Branson – self publicist or eco-warrior?

George Monbiot talking nonsense again.  Only, today, it’s rather grandiose nonsense.

So now we know: Richard Branson doesn’t read the Guardian. On Thursday, it published an extract from my book showing that there are no foreseeable substitutes for aviation fuel (kerosene) that don’t currently cause more harm than good. A few hours later, Branson announced that he would be investing £1.6bn in technologies intended to reduce climate change. First among them would be alternative fuels for aircraft.

He singled out biofuels as a promising opportunity. While pure biodiesel can be used to run a car engine, it cannot be used in jet planes at a higher concentration than roughly 10%. This is because its “cloud point” is much higher than kerosene’s.

As I posted in the comments to George’s article, I couldn’t discuss the science of aviation fuel with either George or Richard – at least, not without looking rather unintelligent.  But I think I can safely say that, if Richard Branson is investing £1.6 billion in the research, he’s got something interesting in mind.

And what’s this about?

Now it could be that Branson’s money will help develop a new source of biofuel – algae grown in ponds in the desert for example, or waste products from crops and forestry. If so, that’s something we should welcome, while remembering that it can’t comprise more than 10% of his fleet’s fuel. The problem is that we need to cut carbon emissions by 87% by 2030 in every sector – aviation included – and there’s no conceivable way in which a change of fuel could do this, especially if the number of flights keeps growing.

Monbiot’s condemning Branson because the carbon emissions he may save from cutting aircraft emissions won’t be enough to save the entire world? 

Give the guy a break.  One man can only do so much…!

Does the moon rotate? Not in British Primary Schools.

According to a book that was released a couple of years ago to explain science to Primary School teachers, the moon doesn’t spin on its axis:

The Moon is only about one-quarter of the size of Earth. It does not spin on its axis so it keeps the same face towards the Sun at all times.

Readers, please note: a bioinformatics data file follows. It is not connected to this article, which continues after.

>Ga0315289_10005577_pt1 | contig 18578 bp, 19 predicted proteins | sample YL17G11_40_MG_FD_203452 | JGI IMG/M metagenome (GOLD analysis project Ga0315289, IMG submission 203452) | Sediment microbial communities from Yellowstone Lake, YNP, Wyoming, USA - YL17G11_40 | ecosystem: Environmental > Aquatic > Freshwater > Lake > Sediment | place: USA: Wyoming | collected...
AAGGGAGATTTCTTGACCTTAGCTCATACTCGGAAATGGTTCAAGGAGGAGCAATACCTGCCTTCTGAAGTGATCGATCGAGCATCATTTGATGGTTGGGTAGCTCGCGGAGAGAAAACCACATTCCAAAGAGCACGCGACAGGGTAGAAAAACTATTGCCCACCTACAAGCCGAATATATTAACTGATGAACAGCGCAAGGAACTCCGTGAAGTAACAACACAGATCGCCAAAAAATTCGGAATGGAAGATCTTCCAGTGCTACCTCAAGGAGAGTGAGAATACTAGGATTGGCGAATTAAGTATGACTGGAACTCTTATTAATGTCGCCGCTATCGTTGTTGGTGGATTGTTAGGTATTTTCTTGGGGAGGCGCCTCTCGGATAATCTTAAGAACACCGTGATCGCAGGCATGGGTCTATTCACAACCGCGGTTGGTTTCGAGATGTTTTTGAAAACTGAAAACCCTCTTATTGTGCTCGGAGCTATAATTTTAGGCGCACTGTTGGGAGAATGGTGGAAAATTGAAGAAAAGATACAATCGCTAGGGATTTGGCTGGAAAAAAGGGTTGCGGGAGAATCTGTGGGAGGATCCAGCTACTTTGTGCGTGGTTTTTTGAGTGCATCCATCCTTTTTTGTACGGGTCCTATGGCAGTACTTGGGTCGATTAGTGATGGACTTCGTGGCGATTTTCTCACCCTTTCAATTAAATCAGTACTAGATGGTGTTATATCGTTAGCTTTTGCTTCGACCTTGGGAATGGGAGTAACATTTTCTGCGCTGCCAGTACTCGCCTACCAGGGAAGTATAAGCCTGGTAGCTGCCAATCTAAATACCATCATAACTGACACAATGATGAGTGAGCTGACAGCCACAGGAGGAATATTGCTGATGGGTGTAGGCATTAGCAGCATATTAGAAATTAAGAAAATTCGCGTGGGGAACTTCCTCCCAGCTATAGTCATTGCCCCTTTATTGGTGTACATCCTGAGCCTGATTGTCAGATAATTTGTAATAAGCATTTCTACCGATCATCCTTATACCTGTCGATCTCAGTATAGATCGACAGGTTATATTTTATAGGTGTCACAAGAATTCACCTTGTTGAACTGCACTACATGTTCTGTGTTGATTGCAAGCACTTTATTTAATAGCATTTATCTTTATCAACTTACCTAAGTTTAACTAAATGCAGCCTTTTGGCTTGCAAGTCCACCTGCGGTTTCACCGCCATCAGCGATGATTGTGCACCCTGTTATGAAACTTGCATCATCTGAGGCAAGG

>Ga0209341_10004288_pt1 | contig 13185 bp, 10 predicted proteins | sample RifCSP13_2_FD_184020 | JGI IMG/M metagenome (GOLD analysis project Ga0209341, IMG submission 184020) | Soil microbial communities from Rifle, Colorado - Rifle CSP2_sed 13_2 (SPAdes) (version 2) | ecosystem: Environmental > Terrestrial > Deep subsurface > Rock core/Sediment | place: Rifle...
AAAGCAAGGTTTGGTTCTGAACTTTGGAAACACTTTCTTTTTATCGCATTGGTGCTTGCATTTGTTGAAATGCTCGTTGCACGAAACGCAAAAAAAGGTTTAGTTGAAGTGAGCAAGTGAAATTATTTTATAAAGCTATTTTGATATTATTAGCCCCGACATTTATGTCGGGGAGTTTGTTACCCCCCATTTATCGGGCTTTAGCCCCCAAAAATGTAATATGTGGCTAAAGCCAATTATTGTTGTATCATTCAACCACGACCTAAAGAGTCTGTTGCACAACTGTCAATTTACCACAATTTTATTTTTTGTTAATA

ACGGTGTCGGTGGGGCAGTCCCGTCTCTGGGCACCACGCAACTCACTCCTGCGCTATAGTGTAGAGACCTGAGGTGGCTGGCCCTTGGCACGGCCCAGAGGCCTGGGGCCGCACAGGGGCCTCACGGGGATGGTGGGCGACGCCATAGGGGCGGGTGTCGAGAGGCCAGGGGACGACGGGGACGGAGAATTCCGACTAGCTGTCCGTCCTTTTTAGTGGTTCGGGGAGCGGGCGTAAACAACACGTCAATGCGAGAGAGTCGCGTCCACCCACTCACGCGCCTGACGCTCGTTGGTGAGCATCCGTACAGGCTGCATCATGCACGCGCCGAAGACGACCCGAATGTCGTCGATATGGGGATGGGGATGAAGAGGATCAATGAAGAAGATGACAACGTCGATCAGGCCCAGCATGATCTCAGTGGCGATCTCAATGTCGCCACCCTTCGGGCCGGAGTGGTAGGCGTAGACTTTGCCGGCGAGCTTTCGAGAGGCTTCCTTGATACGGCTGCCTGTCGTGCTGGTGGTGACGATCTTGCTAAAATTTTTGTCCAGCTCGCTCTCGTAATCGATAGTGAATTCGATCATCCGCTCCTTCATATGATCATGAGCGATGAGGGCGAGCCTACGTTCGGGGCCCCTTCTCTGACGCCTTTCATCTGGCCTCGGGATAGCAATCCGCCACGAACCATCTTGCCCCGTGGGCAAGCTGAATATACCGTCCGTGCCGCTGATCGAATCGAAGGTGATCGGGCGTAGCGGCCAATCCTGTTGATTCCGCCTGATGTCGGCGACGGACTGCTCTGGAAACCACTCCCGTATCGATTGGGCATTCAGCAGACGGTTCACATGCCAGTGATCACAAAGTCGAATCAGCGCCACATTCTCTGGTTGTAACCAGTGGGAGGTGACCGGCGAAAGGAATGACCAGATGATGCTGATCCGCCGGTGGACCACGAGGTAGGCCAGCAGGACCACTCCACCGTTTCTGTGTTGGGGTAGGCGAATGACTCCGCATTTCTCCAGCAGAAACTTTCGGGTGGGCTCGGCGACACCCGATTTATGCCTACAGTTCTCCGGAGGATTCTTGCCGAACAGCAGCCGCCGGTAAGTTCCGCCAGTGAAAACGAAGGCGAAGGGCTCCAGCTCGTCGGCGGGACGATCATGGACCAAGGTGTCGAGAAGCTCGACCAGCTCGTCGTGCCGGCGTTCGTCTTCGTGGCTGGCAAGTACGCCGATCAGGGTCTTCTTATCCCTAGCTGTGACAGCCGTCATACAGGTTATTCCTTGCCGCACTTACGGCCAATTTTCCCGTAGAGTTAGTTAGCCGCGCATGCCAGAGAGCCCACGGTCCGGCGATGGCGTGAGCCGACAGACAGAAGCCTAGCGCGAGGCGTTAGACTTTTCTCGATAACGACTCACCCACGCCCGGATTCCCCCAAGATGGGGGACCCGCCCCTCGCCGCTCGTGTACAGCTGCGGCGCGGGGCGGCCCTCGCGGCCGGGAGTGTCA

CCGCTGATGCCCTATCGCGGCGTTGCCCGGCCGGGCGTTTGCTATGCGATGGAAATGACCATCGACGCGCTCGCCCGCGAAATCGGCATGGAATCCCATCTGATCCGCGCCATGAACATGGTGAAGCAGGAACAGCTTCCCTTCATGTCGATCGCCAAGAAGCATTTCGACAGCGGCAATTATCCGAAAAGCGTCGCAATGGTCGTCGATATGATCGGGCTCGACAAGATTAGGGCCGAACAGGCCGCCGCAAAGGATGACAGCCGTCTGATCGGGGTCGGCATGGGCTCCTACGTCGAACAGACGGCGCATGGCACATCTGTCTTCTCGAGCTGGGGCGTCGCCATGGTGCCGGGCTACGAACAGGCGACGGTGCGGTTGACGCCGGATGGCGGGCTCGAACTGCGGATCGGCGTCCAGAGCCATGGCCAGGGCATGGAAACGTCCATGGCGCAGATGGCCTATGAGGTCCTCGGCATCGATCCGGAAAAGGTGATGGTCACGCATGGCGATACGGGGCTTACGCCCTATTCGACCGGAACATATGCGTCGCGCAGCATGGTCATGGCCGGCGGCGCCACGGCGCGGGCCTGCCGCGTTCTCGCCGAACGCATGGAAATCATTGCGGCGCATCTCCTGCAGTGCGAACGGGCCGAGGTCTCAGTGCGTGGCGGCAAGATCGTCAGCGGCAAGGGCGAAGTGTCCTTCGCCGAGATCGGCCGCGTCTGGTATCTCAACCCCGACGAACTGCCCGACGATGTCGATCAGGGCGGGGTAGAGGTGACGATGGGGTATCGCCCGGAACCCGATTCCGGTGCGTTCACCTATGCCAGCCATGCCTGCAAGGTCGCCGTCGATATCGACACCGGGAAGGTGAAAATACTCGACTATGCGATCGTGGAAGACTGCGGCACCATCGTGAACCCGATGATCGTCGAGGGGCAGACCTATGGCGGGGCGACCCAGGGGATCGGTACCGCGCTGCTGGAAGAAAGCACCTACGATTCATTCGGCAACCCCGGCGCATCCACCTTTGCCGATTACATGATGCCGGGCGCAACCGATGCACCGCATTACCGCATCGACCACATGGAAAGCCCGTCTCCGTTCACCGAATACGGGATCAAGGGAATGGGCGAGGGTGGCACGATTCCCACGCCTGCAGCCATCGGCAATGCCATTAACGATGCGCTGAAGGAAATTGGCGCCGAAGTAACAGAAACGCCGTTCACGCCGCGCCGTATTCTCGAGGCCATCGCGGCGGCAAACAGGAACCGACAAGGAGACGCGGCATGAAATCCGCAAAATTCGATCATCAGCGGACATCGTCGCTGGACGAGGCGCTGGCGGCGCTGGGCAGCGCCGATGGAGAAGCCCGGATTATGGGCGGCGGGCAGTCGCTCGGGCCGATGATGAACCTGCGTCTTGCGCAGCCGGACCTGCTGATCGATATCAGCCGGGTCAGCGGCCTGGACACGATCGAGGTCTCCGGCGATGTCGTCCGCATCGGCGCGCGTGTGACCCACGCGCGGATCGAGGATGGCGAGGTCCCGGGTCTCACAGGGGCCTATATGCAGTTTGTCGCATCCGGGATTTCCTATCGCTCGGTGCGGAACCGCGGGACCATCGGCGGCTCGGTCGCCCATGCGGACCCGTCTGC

Good to see the kids are in safe hands.

(Thanks to Ansible Link, for the tip.  Anyone who wants to know exactly how the moon does rotate, should read this).

Art: Sit naked and hug a dead pig for four hours

Is it art, or is it a woman hugging a dead pig for publicity:

Kira O’Reilly will provide her own answer today by spending four hours naked, hugging a dead pig – at the taxpayer’s expense.

The controversial Irish performance artist will invite one person at a time to watch her sit in a specially-constructed set and perform a ‘crushing slow dance’ with the carcass in her arms.

She claims the bizarre exhibition is an attempt to ‘identify’ with the pig, which she cuts with a knife during the show.

I tend towards thinking it’s all about the self-publicity myself.  But then I’m somewhat cynical.
Steve at Outside the Beltway seems to think much the same.  He has, however, put his thinking cap on and come up with a suggestion as to how Kira could really learn how to identifying with the dead pig:

My first thought upon reading that was, “Wouldn’t she identify better with the pig if she were butchered in a similar manner?” Now that would be an example of one willing to go the distance for one’s art.

I can’t fault the logic of Steve’s suggestion.

Personally, though, I’d prefer if she tried to identify with a live pig.  Perhaps she could visit a petting farm.

Pink snow in Siberia

The snow in Siberia this week was pink: